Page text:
Financial Stress May Accelerate Mental & Physical Aging, Study Shows

mbg Beauty and Lifestyle Senior Editor By Alexandra Engler
mbg Beauty and Lifestyle Senior Editor
Alexandra Engler is the Beauty and Lifestyle Senior Editor. She received her journalism degree from Marquette University, graduating first in the department. She has worked at many top publications and brands including Harper's Bazaar, Marie Claire, SELF, and Cosmopolitan; her byline has appeared in Esquire, Sports Illustrated, and Allure.com.

Image by Milles Studio / Stocksy

We know that financial anxiety is a real concern for most adults. As we've learned in this report and the American Psychiatric Association's most recent annual poll, two concerns tied for first place of what we are most anxious about: keeping our families safe and finances, which 66% of Americans reported they were somewhat or very anxious about. These topped health, politics, and relationships with friends and co-workers.

Well, according to new research, severe financial anxieties have a pretty serious side effect: accelerated aging. A study recently published in the European Journal of Aging suggests that individuals who spend at least four years going through economic hardship showed signs of faster aging compared to their more economically stable counterparts. These signs included poorer cognitive function at an earlier age and higher rates of inflammation in the body, as seen through markers like C-reactive protein (CRP) and IL-6. (And we also know from previous research that inflammation in the body leads to a plethora of issues from physical diseases to mental health issues, like worsened depression and low motivation.)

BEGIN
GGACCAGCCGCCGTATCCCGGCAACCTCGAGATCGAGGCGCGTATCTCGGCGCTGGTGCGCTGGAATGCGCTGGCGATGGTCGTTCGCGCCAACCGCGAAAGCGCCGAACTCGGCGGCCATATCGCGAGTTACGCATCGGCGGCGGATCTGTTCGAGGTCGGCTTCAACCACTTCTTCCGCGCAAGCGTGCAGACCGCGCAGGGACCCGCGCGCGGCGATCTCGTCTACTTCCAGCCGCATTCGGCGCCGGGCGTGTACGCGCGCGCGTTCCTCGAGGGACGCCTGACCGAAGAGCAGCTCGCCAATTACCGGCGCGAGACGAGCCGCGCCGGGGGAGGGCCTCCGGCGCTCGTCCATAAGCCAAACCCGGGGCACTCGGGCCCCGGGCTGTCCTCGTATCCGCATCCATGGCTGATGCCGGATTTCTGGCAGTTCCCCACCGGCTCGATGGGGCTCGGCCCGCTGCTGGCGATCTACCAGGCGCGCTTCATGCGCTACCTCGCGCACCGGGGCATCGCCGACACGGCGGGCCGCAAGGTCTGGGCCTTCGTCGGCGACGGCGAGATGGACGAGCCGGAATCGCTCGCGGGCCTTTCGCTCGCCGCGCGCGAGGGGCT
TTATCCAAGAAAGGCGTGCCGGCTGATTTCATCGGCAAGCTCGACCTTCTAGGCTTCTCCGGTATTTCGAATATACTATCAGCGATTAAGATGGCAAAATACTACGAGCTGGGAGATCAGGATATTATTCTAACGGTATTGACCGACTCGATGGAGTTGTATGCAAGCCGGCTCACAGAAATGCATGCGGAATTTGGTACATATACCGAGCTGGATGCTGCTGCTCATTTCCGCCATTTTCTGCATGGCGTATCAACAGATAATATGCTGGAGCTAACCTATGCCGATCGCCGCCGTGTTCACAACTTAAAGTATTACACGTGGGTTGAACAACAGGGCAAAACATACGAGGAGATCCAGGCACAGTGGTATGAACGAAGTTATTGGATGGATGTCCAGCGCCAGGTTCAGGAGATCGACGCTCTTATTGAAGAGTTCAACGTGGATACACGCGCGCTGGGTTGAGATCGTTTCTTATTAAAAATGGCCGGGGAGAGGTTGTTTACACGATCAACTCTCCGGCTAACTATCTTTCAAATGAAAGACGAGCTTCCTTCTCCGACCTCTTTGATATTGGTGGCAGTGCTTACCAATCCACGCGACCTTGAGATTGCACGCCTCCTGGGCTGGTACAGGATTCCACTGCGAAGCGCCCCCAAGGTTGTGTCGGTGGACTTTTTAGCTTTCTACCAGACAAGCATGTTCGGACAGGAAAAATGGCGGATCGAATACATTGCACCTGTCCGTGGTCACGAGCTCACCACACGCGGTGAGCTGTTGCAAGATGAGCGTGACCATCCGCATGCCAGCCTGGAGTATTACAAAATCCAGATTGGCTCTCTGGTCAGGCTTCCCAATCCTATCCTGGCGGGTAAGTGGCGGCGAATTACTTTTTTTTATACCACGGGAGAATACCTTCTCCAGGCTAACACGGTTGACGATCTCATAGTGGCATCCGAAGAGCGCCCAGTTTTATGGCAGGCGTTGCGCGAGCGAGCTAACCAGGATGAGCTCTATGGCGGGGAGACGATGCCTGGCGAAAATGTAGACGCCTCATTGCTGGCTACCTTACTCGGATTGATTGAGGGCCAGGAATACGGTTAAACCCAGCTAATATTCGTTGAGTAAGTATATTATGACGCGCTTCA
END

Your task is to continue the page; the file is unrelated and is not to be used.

The researchers from the Department of Public Health at the University of Copenhagen in Denmark classified economic hardship by those with a "relatively low income," which in this case meant individuals with incomes 60% less than the national average across 22 years. Over the long-term study, which took place between 1987 and 2008, the researchers monitored over 5,000 middle-age adults. Of that population, 18% of them endured economic hardships for at least four years or longer. Throughout, they analyzed both cognitive and physical function—including chair rise, grip strength, jump, and balance—and those who experienced long periods of relative poverty performed worse.

Also interesting: When an individual experienced financial hardships also had a strong impact on their aging. The individuals who might have experienced issues early on in life were not affected in the same way as those who experienced poverty later in life; this was especially true for individuals entering financial difficulties later in life due to job termination, as the study notes that was a significant contributing factor.

But, we should note, the study did not look into confounding factors that could have accelerated signs of aging, like diseases often associated with poorer populations. And it should be said this only studied the Danish population, so other crucial cultural-specific aspects (like universal health care or lack thereof) can't be taken into account when applying to other populations.

But in the end, this only further highlights how damaging financial stress can be on the body and mind.

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